Raising Awareness of Women's Heart Health at Bassett

February 1, 2015

goredOn Friday, Feb. 6, Bassett Medical Center celebrated the 11th anniversary of its Go Red for Women program, an annual staff event designed to encourage employees to take care of their own health.

Marjorie Miller, R.T., respiratory therapist at Bassett Medical Center, offered motivational words about her own experience with heart disease. “I had a finger-poking sensation in the middle of my chest,” she said. “No pain, no nausea. Still, I felt something was wrong.”

The audience applauded as Miller emphasized the importance of listening to one’s own body. “You know your body better than anyone else,” she said. “Pay attention to any abnormal signs, no matter how small. They could be early warning signs of something more serious.”

The event, launched by Bassett Medical Center Executive Vice President and Chief Operating Officer Bertine McKenna, Ph.D., coincides every year with the American Heart Association’s National Wear Red Day and Go Red for Women campaign – all part of an effort that began over a decade ago to raise awareness of heart disease in women.

“When we established this annual event 11 years ago, I wanted our employees to be aware of the impact of heart disease on women,” said McKenna. “The event is part of the organization’s overall wellness efforts to encourage staff to do all they can to be as healthy as possible.”

Dr. John Kelley, director of Bassett Heart Care Institute and division chief of cardiac surgery, offered the audience insight and statistics related to women’s heart health. “Heart disease is more likely to be a silent disease in women,” he said. “When heart attack symptoms do arise, they are less apparent. Many women experience indigestion, heartburn, nausea and vomiting, fatigue, shortness of breath, or general upper body discomfort.”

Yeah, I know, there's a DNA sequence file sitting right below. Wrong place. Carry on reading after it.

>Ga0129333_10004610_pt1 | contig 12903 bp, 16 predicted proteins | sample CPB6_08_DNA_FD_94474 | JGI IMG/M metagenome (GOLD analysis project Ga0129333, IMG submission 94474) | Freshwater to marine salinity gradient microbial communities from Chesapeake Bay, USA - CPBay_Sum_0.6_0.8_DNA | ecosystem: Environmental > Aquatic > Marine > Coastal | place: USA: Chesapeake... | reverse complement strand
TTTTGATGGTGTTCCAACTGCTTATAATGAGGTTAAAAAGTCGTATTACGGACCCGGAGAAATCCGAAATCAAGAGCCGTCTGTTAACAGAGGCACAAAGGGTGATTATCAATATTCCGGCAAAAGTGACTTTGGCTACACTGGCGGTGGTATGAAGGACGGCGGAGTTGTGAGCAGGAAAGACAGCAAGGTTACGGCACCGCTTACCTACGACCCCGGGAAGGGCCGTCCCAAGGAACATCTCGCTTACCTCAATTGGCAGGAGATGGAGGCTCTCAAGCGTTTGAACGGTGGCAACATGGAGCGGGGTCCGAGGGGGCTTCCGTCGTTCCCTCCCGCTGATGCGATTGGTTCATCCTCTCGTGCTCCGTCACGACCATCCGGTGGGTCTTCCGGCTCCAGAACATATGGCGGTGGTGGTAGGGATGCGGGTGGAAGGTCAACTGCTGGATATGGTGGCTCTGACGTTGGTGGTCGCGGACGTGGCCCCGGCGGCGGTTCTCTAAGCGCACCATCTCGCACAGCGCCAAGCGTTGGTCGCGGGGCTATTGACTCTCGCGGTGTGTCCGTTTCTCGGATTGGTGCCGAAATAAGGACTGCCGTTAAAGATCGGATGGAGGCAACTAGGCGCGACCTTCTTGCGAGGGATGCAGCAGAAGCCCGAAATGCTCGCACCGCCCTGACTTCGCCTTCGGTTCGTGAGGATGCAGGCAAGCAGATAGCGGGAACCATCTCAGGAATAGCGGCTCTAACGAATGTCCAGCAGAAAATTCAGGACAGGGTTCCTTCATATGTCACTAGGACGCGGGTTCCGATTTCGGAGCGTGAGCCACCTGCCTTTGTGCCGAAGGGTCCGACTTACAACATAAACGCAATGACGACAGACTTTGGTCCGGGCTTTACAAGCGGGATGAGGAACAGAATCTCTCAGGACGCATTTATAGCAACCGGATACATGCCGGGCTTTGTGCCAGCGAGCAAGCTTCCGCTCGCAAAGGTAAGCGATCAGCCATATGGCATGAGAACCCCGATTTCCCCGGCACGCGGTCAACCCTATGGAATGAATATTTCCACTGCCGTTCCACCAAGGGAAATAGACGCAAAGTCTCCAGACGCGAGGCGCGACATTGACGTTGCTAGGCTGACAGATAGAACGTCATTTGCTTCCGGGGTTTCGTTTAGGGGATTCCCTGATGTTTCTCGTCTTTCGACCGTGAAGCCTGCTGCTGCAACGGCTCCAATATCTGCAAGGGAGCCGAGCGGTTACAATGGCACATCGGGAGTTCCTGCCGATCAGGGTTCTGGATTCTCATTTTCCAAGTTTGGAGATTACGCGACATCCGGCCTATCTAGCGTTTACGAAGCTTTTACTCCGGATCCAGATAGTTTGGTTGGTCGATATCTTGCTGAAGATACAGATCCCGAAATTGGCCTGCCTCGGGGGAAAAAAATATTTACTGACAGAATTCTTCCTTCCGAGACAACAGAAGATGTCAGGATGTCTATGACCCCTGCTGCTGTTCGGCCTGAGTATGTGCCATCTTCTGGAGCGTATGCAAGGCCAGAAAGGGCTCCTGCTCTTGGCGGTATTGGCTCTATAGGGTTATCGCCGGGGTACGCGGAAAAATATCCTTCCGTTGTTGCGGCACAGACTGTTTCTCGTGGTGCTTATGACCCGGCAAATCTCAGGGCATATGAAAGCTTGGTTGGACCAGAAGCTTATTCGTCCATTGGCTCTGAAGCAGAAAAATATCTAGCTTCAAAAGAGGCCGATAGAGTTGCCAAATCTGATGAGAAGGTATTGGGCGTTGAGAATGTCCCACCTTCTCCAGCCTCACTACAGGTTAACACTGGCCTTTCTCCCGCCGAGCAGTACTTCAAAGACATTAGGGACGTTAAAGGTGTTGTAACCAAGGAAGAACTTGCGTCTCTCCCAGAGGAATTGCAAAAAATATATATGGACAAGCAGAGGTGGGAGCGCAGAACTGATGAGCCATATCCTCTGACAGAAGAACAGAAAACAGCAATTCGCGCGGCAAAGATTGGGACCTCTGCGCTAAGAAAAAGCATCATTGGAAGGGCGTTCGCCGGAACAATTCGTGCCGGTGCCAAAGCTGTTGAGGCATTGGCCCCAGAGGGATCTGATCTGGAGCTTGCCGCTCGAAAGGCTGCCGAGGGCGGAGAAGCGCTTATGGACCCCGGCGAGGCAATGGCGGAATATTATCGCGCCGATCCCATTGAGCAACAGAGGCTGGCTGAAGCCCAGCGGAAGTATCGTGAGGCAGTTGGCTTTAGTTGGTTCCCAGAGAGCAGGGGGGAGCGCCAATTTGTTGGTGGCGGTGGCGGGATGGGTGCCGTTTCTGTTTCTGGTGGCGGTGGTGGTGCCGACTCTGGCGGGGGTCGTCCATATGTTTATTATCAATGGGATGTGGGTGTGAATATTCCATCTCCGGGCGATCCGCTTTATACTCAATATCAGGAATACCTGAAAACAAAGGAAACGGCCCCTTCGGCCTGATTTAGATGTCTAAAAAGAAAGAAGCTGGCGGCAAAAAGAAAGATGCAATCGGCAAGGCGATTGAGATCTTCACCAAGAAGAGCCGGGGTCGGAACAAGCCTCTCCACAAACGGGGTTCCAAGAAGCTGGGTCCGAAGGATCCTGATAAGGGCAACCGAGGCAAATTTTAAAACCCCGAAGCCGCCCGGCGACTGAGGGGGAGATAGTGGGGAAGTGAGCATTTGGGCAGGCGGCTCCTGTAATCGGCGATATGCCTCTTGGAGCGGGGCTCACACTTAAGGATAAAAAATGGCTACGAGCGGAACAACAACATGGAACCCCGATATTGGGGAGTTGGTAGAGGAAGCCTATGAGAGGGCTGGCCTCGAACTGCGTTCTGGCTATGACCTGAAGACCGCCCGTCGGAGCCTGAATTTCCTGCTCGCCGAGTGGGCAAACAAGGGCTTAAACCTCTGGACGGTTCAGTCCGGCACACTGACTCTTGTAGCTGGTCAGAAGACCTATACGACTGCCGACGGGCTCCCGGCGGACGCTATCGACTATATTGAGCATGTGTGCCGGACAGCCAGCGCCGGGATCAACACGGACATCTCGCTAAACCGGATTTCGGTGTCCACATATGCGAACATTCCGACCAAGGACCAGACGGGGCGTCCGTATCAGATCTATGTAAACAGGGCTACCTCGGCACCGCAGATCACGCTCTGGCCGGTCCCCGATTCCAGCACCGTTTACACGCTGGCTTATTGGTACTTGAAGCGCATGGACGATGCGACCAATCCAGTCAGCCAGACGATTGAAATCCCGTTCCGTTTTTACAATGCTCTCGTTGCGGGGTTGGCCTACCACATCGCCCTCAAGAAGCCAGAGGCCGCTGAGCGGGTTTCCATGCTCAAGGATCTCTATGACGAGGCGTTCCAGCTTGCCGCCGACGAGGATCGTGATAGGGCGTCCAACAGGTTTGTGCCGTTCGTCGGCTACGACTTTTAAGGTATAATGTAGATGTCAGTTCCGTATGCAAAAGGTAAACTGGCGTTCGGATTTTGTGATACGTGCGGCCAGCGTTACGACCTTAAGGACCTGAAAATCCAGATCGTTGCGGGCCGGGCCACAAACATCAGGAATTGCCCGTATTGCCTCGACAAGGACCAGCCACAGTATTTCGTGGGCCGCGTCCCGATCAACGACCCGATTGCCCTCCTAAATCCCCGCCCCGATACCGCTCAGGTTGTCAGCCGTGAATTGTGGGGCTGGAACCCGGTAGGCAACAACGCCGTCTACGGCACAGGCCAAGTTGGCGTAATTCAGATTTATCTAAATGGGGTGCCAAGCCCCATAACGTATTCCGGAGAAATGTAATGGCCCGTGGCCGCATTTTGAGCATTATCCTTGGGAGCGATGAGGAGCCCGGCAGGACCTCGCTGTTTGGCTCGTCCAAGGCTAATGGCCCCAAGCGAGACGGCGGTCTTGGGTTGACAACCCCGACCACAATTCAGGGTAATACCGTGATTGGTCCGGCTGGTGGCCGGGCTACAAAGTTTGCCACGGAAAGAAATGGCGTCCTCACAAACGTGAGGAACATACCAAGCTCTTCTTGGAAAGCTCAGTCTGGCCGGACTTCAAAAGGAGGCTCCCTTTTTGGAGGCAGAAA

According to the American Heart Association, heart disease is the No. 1 killer of women, and is more deadly than all forms of cancer combined. Nearly two-thirds (64%) of women who die suddenly of coronary heart disease had no previous symptoms. An estimated 43 million women are affected by heart disease in the U.S.

“We encourage employees to take charge of their own health. Everyone should know their risk factors and numbers and take steps to control such things as blood pressure, cholesterol, weight and similar health measures,” McKenna said.

Bassett held its 11th annual Go Red Event in the Clark Auditorium at Bassett Medical Center, and employees celebrated women’s heart health Super Bowl-style. The program, entitled “Kicking Off Your Heart Health,” featured a number of healthy heart “commercials” created by Bassett teams.

The audience went home with informational handouts on heart disease prevention and risk factors.

Bassett’s Go Red Event would not have been possible without the support of Five Star Subaru of Oneonta and Sodexo.

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One Atwell Road Cooperstown, NY 13326

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